An equalizer and an amplifier
BUSINESS MATTERS BEYOND THE BOTTOM LINE - Francis J. Kong (The Philippine Star) - May 2, 2020 - 12:00am

With plenty of time at home and no place to go, apart from playing with my seven-month-old grandson Matteo, writing articles, making lessons, doing FB shoutouts and webinars, I have a little bit more time to read.

Articles regarding COVID-19 and its related contents abound. Opinions from thinkers begin to fill up the web spaces and many writers call COVID-19 an equalizer. During the early days of the lockdown, I think I did too. In my digital spaces, this was what I posted: “The virus does not discriminate. The strong, the rich, the powerful, and the famous; the marginalized, the education-deprived, and the underprivileged – no one carries exemption. Everyone is a potential victim. Contrast this to just a few months ago when humanity boasts of how technology will rule the world. How man will conquer space. There was great admiration for the famous, the powerful, and influential. And all those seem futile at this moment. We put our dependence on God, and in Him, we shall put our trust.” In this sense and spirit, I would have called the virus an equalizer.

But then I came across an article written by Mike Allen and Jim VandeHei from the website Axios. And they said: “COVID-19 virus is not an equalizer. It is an amplifier as it shows the great disparity of the rich and poor, powerful and not, and all would not have been noticeable under the noise of everyday ordinary happenings, including political spins of those who are in authority.”1 

This makes a lot of sense. Especially when you view their opinions and perspective from the western part of the hemisphere.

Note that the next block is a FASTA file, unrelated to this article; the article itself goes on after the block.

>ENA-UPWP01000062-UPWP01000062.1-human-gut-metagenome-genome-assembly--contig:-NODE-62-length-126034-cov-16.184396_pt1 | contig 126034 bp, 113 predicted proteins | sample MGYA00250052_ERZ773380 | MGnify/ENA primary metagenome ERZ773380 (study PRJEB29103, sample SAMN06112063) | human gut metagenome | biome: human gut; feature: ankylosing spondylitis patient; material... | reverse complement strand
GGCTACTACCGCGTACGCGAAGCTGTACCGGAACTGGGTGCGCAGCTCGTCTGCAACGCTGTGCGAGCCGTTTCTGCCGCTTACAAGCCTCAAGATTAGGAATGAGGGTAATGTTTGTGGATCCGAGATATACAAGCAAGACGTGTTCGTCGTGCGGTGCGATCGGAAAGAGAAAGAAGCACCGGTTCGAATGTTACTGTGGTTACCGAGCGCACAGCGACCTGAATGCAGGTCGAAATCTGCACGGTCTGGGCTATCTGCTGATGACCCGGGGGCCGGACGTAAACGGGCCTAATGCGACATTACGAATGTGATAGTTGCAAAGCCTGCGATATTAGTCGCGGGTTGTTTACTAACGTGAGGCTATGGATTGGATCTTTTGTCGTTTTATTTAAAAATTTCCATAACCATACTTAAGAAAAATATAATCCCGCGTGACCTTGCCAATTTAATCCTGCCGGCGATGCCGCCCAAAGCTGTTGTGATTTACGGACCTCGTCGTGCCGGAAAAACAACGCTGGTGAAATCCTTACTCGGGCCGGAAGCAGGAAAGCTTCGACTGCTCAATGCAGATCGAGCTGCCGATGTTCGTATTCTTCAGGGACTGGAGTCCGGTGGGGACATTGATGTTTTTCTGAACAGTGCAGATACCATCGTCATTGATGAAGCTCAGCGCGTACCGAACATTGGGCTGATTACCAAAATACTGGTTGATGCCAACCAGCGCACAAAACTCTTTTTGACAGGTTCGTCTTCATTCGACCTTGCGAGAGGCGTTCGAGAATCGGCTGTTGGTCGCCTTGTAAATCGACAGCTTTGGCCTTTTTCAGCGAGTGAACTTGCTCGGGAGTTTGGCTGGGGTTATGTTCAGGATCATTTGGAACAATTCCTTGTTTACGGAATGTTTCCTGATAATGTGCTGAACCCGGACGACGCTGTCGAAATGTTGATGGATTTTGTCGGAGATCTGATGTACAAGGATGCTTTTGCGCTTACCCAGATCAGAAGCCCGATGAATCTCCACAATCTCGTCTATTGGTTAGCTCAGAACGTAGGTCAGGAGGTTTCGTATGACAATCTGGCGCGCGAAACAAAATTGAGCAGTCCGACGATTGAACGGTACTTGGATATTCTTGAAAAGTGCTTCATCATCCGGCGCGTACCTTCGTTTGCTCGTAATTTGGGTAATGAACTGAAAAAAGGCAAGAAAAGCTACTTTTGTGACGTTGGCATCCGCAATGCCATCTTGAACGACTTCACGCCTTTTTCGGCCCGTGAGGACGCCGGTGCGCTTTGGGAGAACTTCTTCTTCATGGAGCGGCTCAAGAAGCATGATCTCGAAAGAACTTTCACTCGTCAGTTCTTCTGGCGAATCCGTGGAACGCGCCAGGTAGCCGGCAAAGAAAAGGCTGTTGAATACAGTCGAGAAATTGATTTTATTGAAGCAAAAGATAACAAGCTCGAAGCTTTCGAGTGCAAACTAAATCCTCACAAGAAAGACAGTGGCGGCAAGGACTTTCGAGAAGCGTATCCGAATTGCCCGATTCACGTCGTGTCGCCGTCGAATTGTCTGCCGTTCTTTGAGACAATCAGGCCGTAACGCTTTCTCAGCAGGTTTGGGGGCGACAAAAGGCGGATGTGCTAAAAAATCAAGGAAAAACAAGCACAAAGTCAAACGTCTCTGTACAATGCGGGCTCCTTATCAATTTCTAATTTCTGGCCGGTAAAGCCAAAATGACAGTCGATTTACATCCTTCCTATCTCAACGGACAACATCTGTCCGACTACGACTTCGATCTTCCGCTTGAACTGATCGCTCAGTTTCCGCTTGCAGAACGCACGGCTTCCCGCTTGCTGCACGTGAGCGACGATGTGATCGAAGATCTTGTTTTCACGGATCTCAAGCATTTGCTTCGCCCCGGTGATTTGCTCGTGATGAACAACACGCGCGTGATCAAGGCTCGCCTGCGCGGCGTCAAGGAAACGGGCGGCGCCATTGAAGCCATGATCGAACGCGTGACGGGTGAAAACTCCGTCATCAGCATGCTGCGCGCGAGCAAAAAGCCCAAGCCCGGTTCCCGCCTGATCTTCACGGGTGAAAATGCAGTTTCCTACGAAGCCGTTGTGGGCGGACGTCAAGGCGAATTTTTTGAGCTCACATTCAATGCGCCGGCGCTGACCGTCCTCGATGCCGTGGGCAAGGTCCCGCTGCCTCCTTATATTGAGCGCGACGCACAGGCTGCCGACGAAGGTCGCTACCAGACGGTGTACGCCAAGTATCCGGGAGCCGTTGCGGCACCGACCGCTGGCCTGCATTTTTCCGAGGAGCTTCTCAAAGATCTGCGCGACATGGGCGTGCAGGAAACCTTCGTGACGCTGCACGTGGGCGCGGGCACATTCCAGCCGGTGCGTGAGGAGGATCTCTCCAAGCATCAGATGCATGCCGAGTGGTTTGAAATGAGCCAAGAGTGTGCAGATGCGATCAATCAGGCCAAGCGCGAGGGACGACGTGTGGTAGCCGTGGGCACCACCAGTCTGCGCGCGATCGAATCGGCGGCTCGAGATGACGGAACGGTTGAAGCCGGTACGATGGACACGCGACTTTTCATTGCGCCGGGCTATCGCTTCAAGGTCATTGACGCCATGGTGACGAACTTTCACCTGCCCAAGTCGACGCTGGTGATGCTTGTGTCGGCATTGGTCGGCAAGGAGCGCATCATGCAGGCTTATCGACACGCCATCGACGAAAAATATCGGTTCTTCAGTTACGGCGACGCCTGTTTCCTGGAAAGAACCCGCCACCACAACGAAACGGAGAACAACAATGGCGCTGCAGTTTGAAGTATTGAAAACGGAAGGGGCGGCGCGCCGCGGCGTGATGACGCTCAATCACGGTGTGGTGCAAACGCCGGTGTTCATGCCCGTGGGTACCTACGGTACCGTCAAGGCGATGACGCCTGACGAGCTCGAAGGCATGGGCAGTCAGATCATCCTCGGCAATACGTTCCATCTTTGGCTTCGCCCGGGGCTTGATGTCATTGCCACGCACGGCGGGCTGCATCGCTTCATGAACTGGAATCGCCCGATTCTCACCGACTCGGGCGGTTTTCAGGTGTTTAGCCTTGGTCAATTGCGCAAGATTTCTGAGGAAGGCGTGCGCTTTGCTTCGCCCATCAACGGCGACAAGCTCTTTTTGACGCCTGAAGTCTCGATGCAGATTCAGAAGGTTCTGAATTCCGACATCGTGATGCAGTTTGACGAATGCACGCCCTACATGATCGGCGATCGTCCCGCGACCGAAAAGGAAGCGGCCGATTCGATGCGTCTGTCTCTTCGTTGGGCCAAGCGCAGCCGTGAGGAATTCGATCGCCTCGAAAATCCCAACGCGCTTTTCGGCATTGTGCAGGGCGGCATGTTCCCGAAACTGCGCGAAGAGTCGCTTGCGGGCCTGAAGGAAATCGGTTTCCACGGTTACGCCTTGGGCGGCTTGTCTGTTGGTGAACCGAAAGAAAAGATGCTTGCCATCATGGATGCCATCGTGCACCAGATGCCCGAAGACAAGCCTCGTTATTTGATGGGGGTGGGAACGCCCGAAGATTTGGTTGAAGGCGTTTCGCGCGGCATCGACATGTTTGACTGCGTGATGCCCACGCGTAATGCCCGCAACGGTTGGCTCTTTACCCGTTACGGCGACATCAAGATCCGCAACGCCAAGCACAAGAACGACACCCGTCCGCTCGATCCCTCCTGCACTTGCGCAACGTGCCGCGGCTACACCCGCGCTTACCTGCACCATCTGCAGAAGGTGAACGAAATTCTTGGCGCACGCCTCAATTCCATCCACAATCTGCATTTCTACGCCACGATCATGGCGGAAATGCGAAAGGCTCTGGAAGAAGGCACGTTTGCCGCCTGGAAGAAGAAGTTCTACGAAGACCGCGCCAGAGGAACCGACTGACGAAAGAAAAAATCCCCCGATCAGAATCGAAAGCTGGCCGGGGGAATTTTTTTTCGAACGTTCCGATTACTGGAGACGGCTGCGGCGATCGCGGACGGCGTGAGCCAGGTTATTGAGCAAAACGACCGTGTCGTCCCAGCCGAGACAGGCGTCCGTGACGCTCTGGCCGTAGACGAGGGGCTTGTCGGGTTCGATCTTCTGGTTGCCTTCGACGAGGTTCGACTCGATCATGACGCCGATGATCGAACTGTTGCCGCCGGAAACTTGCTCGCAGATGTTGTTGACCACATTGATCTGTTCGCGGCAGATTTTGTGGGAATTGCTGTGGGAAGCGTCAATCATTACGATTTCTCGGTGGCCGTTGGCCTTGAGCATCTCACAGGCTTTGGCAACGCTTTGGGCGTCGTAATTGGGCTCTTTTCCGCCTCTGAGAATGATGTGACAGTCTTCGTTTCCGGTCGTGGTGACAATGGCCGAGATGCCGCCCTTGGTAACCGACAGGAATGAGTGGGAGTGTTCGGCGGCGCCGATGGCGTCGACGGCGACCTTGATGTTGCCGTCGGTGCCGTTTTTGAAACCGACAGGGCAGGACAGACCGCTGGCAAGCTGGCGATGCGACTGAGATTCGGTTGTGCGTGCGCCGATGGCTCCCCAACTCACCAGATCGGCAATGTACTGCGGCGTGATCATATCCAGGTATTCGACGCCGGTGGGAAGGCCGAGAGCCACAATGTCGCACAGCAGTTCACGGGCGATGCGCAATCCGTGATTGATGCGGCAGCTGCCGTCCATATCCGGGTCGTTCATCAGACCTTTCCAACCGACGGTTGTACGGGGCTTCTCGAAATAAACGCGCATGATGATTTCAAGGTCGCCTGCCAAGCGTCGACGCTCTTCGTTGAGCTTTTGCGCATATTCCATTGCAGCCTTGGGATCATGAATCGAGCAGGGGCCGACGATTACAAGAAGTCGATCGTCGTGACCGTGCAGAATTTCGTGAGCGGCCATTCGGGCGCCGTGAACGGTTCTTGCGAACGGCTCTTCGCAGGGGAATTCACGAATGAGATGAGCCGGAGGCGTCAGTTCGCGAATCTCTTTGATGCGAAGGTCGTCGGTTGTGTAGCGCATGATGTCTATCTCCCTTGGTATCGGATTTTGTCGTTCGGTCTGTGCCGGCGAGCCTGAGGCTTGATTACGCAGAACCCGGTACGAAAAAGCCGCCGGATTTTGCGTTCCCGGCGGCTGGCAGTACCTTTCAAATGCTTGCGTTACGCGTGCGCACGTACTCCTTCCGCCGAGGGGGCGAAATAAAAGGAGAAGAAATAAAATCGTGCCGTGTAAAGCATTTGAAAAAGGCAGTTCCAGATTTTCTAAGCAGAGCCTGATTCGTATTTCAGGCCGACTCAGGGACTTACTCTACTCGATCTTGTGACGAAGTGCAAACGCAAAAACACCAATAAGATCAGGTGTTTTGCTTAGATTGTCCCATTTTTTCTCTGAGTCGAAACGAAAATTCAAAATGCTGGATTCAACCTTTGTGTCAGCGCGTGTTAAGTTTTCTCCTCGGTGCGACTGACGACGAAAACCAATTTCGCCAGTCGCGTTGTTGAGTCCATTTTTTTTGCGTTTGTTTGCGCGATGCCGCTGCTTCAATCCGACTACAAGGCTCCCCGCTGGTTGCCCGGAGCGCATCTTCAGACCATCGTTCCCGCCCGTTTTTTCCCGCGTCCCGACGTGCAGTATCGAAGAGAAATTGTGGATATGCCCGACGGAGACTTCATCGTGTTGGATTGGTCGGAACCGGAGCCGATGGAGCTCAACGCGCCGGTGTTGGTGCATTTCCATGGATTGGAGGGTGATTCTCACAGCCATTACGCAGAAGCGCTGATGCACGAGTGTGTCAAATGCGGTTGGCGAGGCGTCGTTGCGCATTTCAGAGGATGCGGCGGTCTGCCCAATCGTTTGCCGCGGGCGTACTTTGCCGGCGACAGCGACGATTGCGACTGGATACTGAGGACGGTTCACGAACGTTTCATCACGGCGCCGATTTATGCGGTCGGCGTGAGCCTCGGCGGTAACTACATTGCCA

The author said: “The imbalance transcends demographics:

• Those without health insurance are less likely to get tested or seek treatment, increasing their mortality rate.

• Those with weak governors or mayors, slow to react or stubborn to face reality, will suffer and die from belated social distancing and stay-at-home mandates.

• Those with strong health and immune systems are likelier to survive. It is likely those who develop a strong antibody that defeats the virus will be first back to work and to return to normal life.

• The Darwinian dynamic feels especially acute for business. Millions of companies and jobs will be wiped away, with mainly the strong — or well connected — able to hang on.

• Those companies with strong connections and lobbyists will get bailouts to stay alive. 

• Those smaller businesses with good connections to banks will be first in line for government money to stay afloat. 

• Those with strong balance sheets — and not inflated paper value or hype — will thrive and attract more emergency capital from investors. 

• Those mom and pop shops with good local businesses but thin margins will struggle mightily, and many will go under without substantial aid delivered quickly. The hourly workers who make them possible will suffer, too. 

• Those workers who can easily transition to remote work will be fine. Those in blue-collar jobs that can only be done in person are not only more vulnerable to the virus but also losing their jobs and insurance.

The bottom line: As with so much in American life, the coronavirus draws out the sharp divides between the nation’s haves, and have nots, as who you are, who you know and where you can make the difference in everything, including life and death.”

So when I hear young people say, “Life is so unfair!” I would tell the young person, “Right on buddy! Now learn to understand a little bit more about life.” Somebody says: The world is divided into three categories of people:

1. The Have’s

2. The Have-Not’s

3. The Have-not-paid-for-what-they-Have.

COVID-19 exposes vulnerabilities. It reveals realities that we are kept hidden through the clever disguise of spin, bluff, persona as well as social media. And now realities are exposed. Truths and consequences are and will be revealed. Yes, it is an amplifier and it is also an equalizer. There is just so many life lessons we can all learn from at this time of our lives.

(Connect with Francis Kong in Or listen to “Business Matters” Monday to Friday 8:00 a.m. and 6:30 p.m. over 98.7 DZFE-FM ‘The Master’s Touch’, the classical music station.)

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